Yes, with a few considerations Bhuna can be prepared as safe for gluten-free diets. Tempeh is usually gluten-free but its best to check the package instructions just to be 100% sure, also a gluten-free stock or broth needs to be used, also check any spice mixes that you may use as some may contain added flour, and ensure that the malt vinegar is also labelled as gluten-free or use an alternative.
Any type of curry powder is fine but we like to use a Madras curry powder as it is just so moreish, provides the classic curry flavours, and the aromas of the mixed spices are amazing.
We like using the Natco brand of curry powder [we sourced ours from the Co-op supermarket within their international food section.] The ingredient list for this curry powder is - coriander, turmeric, cumin, salt, gram flour, chilli, mustard, fenugreek, fennel, garlic, black pepper and star anise.
Malt vinegar is made by fermenting malted barley and is common British ingredient, most popularly used for seasoning chips or fries.
Malt vinegar has a strong, bold flavour with a malty undertone, making it different from other types of vinegar like white vinegar or apple cider vinegar. Using malt vinegar in a curry can provide tangy overtones that helps to balance the heat and warmth of the spices added as well as any sweetness. The malty flavour of the vinegar adds a nice complex overtone of fruity malty tanginess to the curry which does work beautifully.
Ordinary malt vinegar is not usually gluten-free but there are gluten-free varieties available. Malt vinegar is available in most UK supermarkets and its not an expensive vinegar compared to others. It can also be sourced in Australia and Canada.
For other countries, including the US, check out the British or International food sections of grocery stores as they may carry it.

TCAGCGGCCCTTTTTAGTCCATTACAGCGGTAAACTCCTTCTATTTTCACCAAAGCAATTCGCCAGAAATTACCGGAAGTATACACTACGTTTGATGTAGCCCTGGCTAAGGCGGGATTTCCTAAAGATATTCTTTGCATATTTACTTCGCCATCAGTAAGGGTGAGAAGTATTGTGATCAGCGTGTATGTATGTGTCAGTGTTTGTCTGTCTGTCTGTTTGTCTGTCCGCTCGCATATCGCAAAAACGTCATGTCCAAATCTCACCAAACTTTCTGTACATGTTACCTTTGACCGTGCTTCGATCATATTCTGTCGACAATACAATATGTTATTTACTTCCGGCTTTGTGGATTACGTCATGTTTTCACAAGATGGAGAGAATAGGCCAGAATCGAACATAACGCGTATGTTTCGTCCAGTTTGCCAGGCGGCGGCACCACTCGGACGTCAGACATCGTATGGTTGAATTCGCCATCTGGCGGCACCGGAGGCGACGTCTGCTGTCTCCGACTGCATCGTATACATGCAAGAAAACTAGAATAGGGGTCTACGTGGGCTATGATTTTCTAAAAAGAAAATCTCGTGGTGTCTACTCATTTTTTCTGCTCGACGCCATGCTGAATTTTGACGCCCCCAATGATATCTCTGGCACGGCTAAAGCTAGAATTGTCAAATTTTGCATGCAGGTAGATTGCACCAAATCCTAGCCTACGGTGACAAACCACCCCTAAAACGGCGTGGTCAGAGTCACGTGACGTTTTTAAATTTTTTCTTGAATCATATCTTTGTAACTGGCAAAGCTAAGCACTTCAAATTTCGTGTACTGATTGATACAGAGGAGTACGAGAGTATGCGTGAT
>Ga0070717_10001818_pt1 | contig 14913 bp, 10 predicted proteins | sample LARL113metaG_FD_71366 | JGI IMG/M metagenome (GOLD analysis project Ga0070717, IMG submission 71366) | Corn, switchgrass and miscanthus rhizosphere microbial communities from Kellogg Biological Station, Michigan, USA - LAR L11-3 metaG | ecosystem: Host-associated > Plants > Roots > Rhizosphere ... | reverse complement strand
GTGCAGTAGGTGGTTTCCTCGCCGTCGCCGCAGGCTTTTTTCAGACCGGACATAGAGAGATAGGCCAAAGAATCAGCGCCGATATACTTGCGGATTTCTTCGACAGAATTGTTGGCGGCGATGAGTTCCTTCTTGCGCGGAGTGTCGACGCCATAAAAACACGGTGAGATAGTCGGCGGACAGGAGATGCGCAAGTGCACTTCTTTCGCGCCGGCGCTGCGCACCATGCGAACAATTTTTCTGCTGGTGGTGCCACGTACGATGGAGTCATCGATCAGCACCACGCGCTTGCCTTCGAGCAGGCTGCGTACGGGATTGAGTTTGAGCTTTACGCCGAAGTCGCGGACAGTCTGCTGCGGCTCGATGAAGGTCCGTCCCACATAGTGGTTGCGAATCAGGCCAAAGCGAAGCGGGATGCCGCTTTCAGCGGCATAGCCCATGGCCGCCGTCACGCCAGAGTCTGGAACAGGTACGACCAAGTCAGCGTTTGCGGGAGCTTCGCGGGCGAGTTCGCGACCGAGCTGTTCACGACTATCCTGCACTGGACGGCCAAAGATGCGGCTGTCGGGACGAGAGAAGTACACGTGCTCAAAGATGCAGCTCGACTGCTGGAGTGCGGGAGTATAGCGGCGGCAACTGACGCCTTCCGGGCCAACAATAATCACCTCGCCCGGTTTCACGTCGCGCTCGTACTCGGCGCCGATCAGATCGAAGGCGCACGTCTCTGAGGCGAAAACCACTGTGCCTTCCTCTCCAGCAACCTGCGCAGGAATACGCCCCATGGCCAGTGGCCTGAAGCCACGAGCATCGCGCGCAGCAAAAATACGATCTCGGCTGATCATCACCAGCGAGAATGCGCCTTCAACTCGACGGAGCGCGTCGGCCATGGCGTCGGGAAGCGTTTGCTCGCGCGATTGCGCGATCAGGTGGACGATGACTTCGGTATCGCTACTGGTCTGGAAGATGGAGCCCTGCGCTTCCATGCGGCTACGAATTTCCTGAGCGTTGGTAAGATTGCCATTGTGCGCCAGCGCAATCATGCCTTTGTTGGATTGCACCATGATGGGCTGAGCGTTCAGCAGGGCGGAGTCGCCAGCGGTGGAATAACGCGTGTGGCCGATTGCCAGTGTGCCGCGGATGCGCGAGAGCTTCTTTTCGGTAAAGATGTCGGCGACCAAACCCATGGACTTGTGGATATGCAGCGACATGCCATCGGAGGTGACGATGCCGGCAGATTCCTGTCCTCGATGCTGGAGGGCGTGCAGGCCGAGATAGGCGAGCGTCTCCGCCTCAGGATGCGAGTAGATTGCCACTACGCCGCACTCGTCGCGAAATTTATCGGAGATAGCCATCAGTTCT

If necessary, the malt vinegar can be replaced with apple cider vinegar, rice vinegar, white distilled vinegar, or white wine vinegar.
We like to use a Wok for our Bhuna as there is a lot of initial stir-frying at the beginning of cooking and a Wok does the best job at dispersing the heat, but a large skillet pan, a non-stick Dutch oven pot, a deep non-stick fry pan, a cast-iron pan, or a similar style of non-stick pan or pot will work just fine.
Creamed coconut is a concentrated form of coconut, often sold in a solid block or paste-like form. Unlike coconut milk or coconut cream, which are liquid, creamed coconut is dehydrated and ground into a waxy, semi-solid state.
It is made from the unsweetened, dehydrated fresh pulp of a mature coconut, ground to a semi-solid white creamy paste or block and it is used to enrich sauces, curries, and desserts with a dense coconut flavour and texture.
Creamed coconut is incredibly versatile and can be used in both sweet and savoury dishes and to use it in recipes calling for coconut milk or coconut cream, you can simply dissolve the creamed coconut in hot water and stir until smooth. The ratio of water to creamed coconut can be adjusted depending on how thick or thin you want the resulting liquid to be.
It's an really good ingredient to have on hand if you want the flavour and richness of coconut but don't want to store multiple cans of coconut milk or cream. It can also work out less expensive as a block can last for several recipes.